Everything will change. A Ministry of WorldVenture.
Last Thursday I had the eagerness of naivety to volunteer to help my friend clear the rice field of the overgrown weeds. Little inside me gave thought to the work, and to me it was just another opportunity to spend time with Benjamin the best way I knew how. What needed to be done was cutting down all the grass and bramble that grew up since last season and throwing it into piles to burn. Beneath the grass the field resembles a large earthen washboard with about a foot deep of standing water in between the furrows. Below is a photo I took the week earlier of what we were starting with.
Although the lovely device called a weed-wacker made it into our conversation, I was privileged to relearn the lost art of swinging a machete all day long. Well, not all day: we only worked until lunch, but I was more that content to let the machete fall from my permanently curled fingers. There is something alluring to me about solidarity, but I payed for it.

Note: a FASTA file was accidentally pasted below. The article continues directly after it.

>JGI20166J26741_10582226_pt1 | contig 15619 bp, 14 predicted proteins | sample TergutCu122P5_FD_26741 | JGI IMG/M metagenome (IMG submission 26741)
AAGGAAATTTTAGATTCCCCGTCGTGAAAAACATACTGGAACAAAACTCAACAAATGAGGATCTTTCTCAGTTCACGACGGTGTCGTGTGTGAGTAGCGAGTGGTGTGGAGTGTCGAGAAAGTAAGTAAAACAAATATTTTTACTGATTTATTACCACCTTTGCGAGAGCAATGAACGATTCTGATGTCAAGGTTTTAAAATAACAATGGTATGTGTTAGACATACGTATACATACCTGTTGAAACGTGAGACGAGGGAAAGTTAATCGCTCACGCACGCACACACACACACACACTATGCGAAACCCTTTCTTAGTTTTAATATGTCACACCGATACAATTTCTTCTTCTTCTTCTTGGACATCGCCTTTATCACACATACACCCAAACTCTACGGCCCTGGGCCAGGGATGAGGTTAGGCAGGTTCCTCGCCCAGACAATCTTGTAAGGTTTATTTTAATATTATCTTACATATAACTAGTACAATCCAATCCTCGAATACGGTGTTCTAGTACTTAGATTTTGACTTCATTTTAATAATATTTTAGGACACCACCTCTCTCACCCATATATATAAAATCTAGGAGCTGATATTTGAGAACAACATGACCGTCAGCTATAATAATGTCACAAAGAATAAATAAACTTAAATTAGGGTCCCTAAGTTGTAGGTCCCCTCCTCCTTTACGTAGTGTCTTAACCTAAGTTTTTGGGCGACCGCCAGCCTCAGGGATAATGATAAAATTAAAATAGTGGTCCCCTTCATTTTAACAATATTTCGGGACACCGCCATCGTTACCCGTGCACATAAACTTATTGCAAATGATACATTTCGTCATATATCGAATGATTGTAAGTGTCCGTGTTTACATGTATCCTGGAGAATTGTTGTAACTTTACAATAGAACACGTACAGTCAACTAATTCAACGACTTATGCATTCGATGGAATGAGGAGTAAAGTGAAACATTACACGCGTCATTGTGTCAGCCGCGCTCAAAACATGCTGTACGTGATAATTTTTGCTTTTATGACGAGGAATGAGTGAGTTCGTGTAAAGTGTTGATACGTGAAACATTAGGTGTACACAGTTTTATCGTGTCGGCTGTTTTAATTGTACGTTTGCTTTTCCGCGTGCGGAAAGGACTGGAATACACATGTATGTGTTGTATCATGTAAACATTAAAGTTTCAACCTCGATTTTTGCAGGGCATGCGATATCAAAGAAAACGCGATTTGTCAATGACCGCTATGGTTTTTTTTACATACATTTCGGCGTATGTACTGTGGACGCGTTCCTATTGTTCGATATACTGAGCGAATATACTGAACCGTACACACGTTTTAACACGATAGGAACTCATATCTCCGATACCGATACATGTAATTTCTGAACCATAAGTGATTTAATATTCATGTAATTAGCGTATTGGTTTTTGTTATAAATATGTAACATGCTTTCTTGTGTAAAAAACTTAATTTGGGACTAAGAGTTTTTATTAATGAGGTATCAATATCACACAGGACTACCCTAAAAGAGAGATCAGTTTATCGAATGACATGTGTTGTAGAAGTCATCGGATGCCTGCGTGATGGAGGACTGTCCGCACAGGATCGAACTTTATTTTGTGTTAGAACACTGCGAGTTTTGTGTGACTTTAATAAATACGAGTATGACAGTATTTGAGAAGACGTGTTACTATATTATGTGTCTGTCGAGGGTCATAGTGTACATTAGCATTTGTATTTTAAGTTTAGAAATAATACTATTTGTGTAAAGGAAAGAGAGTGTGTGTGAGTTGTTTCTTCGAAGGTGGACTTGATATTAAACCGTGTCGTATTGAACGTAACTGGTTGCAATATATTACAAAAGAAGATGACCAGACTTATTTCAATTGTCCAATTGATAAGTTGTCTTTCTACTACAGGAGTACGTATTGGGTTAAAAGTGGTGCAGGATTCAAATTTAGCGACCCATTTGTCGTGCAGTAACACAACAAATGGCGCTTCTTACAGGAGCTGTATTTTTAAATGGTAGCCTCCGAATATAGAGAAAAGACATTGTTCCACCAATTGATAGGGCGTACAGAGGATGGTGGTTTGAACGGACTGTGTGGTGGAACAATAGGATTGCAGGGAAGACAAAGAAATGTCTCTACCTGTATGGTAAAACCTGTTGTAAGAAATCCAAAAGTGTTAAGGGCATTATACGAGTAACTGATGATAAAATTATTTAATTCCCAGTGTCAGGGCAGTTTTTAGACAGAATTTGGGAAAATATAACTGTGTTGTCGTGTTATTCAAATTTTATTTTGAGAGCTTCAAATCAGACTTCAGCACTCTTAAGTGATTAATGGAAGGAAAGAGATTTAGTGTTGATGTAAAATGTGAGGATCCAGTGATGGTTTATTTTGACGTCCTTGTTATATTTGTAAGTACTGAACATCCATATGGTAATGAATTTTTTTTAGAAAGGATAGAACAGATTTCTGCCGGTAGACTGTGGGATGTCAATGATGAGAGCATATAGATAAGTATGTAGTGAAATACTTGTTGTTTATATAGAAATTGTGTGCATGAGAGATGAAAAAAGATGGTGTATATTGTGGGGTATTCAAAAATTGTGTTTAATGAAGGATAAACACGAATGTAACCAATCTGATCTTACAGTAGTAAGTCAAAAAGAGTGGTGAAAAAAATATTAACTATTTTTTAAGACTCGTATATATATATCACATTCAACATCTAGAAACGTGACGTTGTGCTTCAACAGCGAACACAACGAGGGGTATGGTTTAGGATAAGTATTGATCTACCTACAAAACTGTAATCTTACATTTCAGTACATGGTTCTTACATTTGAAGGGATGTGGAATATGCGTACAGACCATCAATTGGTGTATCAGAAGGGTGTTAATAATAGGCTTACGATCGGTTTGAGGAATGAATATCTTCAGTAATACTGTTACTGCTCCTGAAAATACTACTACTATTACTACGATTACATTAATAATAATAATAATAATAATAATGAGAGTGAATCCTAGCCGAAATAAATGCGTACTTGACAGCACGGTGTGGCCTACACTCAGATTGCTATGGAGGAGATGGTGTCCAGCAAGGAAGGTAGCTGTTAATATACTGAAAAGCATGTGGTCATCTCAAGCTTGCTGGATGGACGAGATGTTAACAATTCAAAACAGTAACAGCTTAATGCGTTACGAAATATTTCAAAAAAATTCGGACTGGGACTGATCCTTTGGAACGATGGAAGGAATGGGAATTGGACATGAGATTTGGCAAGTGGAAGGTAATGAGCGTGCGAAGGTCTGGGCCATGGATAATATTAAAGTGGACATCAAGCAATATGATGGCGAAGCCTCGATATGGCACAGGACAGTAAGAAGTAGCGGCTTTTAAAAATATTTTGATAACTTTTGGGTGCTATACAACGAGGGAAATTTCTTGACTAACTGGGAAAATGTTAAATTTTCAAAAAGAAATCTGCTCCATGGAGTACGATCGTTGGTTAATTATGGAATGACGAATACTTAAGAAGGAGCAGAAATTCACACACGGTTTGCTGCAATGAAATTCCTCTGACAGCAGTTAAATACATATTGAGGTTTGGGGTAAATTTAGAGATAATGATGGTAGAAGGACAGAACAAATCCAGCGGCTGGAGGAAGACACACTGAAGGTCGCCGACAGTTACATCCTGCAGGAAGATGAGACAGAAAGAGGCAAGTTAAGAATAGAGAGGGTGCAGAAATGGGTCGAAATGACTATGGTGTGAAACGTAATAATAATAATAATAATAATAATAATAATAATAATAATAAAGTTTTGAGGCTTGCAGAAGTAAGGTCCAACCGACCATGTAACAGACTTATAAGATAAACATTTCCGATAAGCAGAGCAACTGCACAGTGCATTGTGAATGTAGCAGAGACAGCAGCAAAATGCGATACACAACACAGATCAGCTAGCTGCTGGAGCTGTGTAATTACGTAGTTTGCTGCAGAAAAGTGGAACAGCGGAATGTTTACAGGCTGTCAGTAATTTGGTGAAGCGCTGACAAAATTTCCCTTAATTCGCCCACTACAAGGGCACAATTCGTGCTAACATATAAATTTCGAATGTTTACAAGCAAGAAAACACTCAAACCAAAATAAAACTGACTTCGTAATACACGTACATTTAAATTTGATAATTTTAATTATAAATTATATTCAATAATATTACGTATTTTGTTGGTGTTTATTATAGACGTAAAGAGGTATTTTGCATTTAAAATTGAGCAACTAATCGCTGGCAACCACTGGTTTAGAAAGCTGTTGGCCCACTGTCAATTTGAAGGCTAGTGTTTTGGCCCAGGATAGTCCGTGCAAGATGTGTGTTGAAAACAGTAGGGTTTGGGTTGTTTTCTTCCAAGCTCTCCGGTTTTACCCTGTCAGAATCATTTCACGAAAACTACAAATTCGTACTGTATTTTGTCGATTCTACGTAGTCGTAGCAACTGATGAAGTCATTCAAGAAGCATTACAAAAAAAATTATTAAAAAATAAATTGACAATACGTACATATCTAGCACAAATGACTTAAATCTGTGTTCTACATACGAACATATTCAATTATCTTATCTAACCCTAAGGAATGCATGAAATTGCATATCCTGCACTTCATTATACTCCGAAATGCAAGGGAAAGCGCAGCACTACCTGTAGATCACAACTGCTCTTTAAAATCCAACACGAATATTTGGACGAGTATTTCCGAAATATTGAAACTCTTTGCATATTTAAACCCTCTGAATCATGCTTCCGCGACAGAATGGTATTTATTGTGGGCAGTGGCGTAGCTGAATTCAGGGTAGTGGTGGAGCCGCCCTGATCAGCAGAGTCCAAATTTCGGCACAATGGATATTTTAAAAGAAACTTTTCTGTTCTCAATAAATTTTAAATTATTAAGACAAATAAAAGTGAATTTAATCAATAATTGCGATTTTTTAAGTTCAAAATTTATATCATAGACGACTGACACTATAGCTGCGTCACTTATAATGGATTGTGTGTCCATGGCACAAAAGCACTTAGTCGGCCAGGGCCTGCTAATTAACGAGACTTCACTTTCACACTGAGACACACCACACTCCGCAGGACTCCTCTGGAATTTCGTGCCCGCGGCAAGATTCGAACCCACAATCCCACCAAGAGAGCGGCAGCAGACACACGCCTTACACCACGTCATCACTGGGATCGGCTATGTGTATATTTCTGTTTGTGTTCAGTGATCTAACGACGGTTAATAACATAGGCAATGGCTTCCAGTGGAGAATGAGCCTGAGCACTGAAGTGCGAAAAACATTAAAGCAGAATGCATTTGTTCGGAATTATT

While working, Benjamin brought up Genesis 3:17-19:
"Cursed is the ground because of you; through painful toil you will eat of it all the days of your life. It will produce thorns and thistles for you, and you will eat the plants of the field. By the sweat of your brow you will eat your food until you return to the ground, since from it you were taken; for dust you are and to dust you will return."
Yeah..., in our many strives for progress we have succeeded in hiding this from our thoughts. It is because our progress that I was free to have fun after school instead of helping in the family fields; to attend college instead of being tied by responsibility to help at home; and to come to Africa, so it would be difficult to condemn western civilization for this, but we have lost an understanding of sin. The whole world is fallen and is in the process of being redeemed, but we rather not think about the implications of that and just push our grocery carts through the gleaming isles.
So, I am undeserving blessed to have been afforded both the opportunities of growing up how I did, and to be reminded of the reality of a fallen world and the hope for not just hiding the suffering, but living in a new heaven and earth.